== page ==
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Three Motets, Op 38

? 1888; for Alan Gray and The Choir of Trinity College, Cambridge; published by Boosey in 1905
author of text
No 1: Wisdom 3: 1-3; No 2: Hymn at Ascensiontide; No 3: Psalm 119: 1

Of all Stanford’s anthems and motets, the Three Motets, Op 38, are the most regularly sung. Though published by Boosey in 1905, they were composed at a much earlier date. From a letter of 25 November 1891 we know that they were in the hands of Alfred Littleton at Novello: ‘Don’t forget to send my Latin introits back if you don’t want to publish them’, Stanford requested; ‘I have no other scores, and we use them pretty frequently.’ We know too that Justorum animae was sung in Trinity Chapel on at least two occasions (24 February 1888 and 24 February 1892 on the Feast of St Matthias, apostle and martyr). A motet entitled Beati omnes (a titular variant of Beati quorum via?) appears in the Trinity music lists on 1 February 1890. In his book English Cathedral Music from Edward VI to Edward VII (first published in 1941), Edmund Fellowes states that these motets were written as anthems to be sung in the Hall of Trinity College on ‘Gaudy Days’ (feast days), but this term is peculiar to Oxford and not Cambridge. However, it was the chapel choir’s duty to sing grace in hall at Trinity and it is possible that one or more of the motets was sung on special feast days. Justorum animae is a setting of the famous lines from the third chapter (verses 1–3) of the Book of Wisdom. Stanford’s concise ternary structure is based on the theme of eternal peace, a sentiment which frames a more turbulent central section that moves increasingly to the flat side. The truncated and modified recapitulation, replete with reharmonization and descant, is Stanford at his most affecting. A ternary design also frames the medieval hymn Caelos ascendit hodie celebrating Christ’s ascension. An exercise in antiphonal exchange for double choir, the motet’s sense of jubilation is captured finally in the concluding Amen, whose melody, issuing from a unison E, ‘ascends’ by step the interval of a tenth to an exultant G natural on the way to the final, euphonious cadence. For the small amount of text used for Beati quorum via (Psalm 119: 1), Stanford makes fertile use of sonata principles, not least in the exquisitely understated recapitulation where the original alternation of upper and lower voices is transformed into a richer, polyphonic texture. The imitative accumulation of voices in the coda is also quite lovely.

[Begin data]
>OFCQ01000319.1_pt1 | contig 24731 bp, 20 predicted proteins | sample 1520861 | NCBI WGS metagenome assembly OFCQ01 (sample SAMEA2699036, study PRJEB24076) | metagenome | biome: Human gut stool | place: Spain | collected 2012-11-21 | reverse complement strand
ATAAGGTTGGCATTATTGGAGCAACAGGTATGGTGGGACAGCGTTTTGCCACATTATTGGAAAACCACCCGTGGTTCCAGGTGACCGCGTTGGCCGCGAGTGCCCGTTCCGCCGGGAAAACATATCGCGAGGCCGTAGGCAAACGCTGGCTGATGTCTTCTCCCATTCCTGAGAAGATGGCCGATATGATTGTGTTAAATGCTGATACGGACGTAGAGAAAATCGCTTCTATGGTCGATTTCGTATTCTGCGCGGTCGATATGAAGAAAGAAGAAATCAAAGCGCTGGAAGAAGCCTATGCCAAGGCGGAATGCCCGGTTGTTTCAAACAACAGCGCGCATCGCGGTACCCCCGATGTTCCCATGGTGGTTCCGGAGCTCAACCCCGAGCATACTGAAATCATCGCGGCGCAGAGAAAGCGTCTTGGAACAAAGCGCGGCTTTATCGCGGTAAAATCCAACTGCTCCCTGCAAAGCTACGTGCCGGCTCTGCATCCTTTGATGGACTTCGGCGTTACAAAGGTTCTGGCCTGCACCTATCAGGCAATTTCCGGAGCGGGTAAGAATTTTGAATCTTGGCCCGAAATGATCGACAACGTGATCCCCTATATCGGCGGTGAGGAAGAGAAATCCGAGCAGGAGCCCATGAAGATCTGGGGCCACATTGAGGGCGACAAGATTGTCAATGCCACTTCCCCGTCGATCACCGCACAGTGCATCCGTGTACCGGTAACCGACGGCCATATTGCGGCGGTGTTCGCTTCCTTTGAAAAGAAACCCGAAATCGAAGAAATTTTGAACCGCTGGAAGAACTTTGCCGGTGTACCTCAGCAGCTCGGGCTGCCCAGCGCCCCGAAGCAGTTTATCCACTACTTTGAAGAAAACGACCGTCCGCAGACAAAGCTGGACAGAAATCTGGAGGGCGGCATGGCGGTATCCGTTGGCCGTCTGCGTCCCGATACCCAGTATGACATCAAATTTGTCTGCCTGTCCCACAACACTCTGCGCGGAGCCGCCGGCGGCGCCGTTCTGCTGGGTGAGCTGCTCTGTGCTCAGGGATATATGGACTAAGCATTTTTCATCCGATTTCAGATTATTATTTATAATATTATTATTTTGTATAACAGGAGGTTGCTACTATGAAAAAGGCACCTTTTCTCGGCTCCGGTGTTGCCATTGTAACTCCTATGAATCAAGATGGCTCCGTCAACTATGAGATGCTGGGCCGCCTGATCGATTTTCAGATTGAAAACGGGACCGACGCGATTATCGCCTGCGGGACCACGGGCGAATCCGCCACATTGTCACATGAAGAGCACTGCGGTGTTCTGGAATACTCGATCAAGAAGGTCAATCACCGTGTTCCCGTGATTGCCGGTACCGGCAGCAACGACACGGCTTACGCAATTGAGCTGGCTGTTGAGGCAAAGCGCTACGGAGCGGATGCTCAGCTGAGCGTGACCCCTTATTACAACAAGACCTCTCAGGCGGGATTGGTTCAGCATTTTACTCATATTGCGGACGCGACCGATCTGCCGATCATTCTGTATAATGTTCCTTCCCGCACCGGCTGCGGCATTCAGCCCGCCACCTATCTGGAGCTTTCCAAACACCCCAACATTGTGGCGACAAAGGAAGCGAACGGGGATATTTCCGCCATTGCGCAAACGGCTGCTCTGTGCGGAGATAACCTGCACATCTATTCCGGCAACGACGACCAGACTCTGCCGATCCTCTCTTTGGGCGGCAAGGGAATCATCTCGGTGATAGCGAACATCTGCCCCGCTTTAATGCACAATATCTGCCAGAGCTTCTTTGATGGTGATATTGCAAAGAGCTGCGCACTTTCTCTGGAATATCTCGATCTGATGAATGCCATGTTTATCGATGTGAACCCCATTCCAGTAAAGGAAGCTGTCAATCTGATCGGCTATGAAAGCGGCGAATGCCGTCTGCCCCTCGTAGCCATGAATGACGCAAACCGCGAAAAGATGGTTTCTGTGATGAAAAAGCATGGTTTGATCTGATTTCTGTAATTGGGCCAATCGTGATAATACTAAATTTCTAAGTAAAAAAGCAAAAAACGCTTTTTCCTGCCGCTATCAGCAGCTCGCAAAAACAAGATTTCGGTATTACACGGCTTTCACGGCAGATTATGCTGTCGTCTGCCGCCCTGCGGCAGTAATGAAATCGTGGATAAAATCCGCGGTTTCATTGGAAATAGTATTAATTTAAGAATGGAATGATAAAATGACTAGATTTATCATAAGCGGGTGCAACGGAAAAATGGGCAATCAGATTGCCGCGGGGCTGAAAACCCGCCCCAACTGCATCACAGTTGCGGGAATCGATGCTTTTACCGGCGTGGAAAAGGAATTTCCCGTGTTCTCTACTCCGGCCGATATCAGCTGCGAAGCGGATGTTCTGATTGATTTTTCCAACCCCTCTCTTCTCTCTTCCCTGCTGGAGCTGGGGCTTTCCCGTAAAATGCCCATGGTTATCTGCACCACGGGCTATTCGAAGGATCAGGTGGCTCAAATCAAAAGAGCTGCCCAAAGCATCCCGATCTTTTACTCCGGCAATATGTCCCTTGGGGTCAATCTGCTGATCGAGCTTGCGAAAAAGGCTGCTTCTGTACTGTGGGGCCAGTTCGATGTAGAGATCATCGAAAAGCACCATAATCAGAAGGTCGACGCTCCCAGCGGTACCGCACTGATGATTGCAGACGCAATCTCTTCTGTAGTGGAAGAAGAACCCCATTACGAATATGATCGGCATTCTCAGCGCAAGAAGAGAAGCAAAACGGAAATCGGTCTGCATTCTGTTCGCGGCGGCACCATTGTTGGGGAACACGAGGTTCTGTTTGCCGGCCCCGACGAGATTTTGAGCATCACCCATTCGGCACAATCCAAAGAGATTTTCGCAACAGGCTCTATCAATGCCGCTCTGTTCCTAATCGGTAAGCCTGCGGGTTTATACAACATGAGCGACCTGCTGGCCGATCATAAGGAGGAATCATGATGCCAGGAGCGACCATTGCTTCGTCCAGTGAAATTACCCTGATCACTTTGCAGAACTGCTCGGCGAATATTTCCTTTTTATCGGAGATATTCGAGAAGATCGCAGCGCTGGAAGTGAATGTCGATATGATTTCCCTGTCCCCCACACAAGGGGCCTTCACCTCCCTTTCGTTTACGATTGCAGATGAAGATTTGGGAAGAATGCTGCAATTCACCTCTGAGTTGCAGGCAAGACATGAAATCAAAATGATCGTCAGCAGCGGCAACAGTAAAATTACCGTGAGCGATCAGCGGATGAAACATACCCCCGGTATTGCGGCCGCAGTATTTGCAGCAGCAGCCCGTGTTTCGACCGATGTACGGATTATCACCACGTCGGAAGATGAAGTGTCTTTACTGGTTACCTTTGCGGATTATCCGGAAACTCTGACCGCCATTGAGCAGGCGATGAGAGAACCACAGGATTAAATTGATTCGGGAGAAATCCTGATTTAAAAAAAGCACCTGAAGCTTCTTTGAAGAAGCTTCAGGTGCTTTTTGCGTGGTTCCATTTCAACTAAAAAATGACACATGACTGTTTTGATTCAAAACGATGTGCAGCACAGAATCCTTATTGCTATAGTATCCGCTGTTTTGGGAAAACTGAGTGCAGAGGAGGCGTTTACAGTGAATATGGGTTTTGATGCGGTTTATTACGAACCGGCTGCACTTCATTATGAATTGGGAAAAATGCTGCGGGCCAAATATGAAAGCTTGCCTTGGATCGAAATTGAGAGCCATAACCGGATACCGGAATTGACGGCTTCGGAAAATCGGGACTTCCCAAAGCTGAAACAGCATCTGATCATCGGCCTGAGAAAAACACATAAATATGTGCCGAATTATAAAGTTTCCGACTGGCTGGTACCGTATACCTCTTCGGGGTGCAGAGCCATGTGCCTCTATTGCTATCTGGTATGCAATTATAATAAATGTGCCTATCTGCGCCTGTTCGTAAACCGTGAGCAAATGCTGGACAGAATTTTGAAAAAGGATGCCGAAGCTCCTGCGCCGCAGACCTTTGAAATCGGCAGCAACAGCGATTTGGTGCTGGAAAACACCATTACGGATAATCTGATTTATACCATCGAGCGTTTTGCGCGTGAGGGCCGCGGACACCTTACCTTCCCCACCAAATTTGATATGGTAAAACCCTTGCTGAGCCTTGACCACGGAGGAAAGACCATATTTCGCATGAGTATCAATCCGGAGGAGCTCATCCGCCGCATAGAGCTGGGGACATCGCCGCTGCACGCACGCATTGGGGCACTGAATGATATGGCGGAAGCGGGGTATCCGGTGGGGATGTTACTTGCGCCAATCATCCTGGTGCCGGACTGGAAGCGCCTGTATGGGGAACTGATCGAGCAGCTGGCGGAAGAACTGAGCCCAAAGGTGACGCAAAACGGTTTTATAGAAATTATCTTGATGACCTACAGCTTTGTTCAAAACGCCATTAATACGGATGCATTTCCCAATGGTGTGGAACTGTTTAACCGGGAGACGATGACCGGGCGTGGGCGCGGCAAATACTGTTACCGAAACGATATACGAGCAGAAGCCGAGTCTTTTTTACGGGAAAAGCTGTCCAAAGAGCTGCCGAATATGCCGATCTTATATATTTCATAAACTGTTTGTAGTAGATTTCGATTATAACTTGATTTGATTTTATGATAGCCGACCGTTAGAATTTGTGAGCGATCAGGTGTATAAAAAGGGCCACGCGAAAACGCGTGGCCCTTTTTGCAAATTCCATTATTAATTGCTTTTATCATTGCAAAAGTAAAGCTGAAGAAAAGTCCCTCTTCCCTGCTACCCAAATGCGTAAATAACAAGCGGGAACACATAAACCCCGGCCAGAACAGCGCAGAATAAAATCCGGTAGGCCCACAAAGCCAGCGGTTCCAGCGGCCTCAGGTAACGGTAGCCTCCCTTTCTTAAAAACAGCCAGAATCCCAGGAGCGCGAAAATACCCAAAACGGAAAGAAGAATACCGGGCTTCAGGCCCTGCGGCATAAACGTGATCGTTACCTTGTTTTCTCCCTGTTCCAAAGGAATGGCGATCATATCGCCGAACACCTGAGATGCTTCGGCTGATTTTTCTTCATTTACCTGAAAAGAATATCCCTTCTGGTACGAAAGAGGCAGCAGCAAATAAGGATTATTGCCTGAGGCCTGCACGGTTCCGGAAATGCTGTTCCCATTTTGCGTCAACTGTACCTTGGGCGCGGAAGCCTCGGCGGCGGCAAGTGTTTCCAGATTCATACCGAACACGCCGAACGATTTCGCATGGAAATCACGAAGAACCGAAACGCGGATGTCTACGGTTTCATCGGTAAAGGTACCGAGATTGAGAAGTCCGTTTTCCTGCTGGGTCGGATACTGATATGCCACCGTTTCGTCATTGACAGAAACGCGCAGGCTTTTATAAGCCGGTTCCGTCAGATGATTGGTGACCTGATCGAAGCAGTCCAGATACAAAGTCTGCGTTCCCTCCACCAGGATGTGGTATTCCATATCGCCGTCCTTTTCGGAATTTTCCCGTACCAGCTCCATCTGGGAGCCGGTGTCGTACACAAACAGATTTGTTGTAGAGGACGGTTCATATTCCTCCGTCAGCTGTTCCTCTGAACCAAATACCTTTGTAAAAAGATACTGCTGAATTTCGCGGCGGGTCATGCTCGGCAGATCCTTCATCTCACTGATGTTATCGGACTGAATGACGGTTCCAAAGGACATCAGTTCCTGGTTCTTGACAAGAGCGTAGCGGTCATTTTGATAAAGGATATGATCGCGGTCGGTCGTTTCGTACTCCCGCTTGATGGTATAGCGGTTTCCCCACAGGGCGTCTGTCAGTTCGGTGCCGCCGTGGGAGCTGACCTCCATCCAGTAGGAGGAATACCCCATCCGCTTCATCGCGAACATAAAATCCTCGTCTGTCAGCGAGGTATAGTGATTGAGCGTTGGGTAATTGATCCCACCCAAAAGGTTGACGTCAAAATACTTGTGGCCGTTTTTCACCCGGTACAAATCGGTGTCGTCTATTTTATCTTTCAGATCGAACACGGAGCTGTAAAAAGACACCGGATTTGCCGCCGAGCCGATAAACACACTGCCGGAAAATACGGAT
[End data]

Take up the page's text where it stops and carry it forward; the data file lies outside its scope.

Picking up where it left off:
from notes by Jeremy Dibble © 1997


No 1: Justorum animae
Track 7 on SIGCD514 [2'53] Download only 26 January 2018 Release
Track 3 on CDA68174 [3'23]
Track 2 on CDA66030 [3'02] Archive Service
Track 3 on CDA66519 [3'54] Archive Service
Track 4 on CDS44311/3 CD1 [3'16] 3CDs Boxed set (at a special price)
Track 12 on COLCD113 [3'30] Download only
No 2: Caelos ascendit hodie
Track 8 on SIGCD514 [2'06] Download only 26 January 2018 Release
Track 1 on CDA67680 [2'03]
Track 4 on CDA68174 [1'59]
Track 3 on CDA66030 [1'54] Archive Service
Track 7 on CDA66678 [2'08] Archive Service
Track 5 on CDS44311/3 CD1 [2'01] 3CDs Boxed set (at a special price)
No 3: Beati quorum via
Track 9 on SIGCD514 [3'09] Download only 26 January 2018 Release
Track 5 on CDA68174 [3'29]
Track 4 on CDA66030 [3'26] Archive Service
Track 6 on CDA66374 [3'52] Archive Service
Track 6 on CDS44311/3 CD1 [3'46] 3CDs Boxed set (at a special price)
Track 15 on COLCD107 [3'21] Download only

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